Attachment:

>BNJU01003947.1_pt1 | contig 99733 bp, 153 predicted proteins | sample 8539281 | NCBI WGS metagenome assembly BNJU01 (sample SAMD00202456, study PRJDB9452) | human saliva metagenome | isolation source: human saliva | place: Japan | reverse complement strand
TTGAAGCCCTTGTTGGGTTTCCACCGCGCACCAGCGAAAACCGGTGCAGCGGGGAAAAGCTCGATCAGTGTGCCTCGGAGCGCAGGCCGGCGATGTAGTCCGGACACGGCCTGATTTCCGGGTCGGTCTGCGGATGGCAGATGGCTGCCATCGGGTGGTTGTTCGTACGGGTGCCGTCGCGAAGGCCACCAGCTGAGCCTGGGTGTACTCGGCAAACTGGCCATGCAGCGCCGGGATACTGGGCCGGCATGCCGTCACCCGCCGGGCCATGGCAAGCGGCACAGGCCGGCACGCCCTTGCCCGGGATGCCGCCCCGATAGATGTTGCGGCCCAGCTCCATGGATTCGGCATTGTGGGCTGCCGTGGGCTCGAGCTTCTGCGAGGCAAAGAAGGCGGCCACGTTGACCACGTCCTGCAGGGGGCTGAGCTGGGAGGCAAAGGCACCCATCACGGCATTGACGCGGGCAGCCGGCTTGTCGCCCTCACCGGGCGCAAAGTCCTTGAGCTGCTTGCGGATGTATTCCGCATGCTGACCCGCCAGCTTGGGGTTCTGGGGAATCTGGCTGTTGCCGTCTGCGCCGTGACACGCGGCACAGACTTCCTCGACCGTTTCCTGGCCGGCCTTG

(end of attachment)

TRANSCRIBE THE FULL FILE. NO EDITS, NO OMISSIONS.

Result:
>BNJU01003947.1_pt1 | contig 99733 bp, 153 predicted proteins | sample 8539281 | NCBI WGS metagenome assembly BNJU01 (sample SAMD00202456, study PRJDB9452) | human saliva metagenome | isolation source: human saliva | place: Japan | reverse complement strand
TTGAAGCCCTTGTTGGGTTTCCACCGCGCACCAGCGAAAACCGGTGCAGCGGGGAAAAGCTCGATCAGTGTGCCTCGGAGCGCAGGCCGGCGATGTAGTCCGGACACGGCCTGATTTCCGGGTCGGTCTGCGGATGGCAGATGGCTGCCATCGGGTGGTTGTTCGTACGGGTGCCGTCGCGAAGGCCACCAGCTGAGCCTGGGTGTACTCGGCAAACTGGCCATGCAGCGCCGGGATACTGGGCCGGCATGCCGTCACCCGCCGGGCCATGGCAAGCGGCACAGGCCGGCACGCCCTTGCCCGGGATGCCGCCCCGATAGATGTTGCGGCCCAGCTCCATGGATTCGGCATTGTGGGCTGCCGTGGGCTCGAGCTTCTGCGAGGCAAAGAAGGCGGCCACGTTGACCACGTCCTGCAGGGGGCTGAGCTGGGAGGCAAAGGCACCCATCACGGCATTGACGCGGGCAGCCGGCTTGTCGCCCTCACCGGGCGCAAAGTCCTTGAGCTGCTTGCGGATGTATTCCGCATGCTGACCCGCCAGCTTGGGGTTCTGGGGAATCTGGCTGTTGCCGTCTGCGCCGTGACACGCGGCACAGACTTCCTCGACCGTTTCCTGGCCGGCCTTG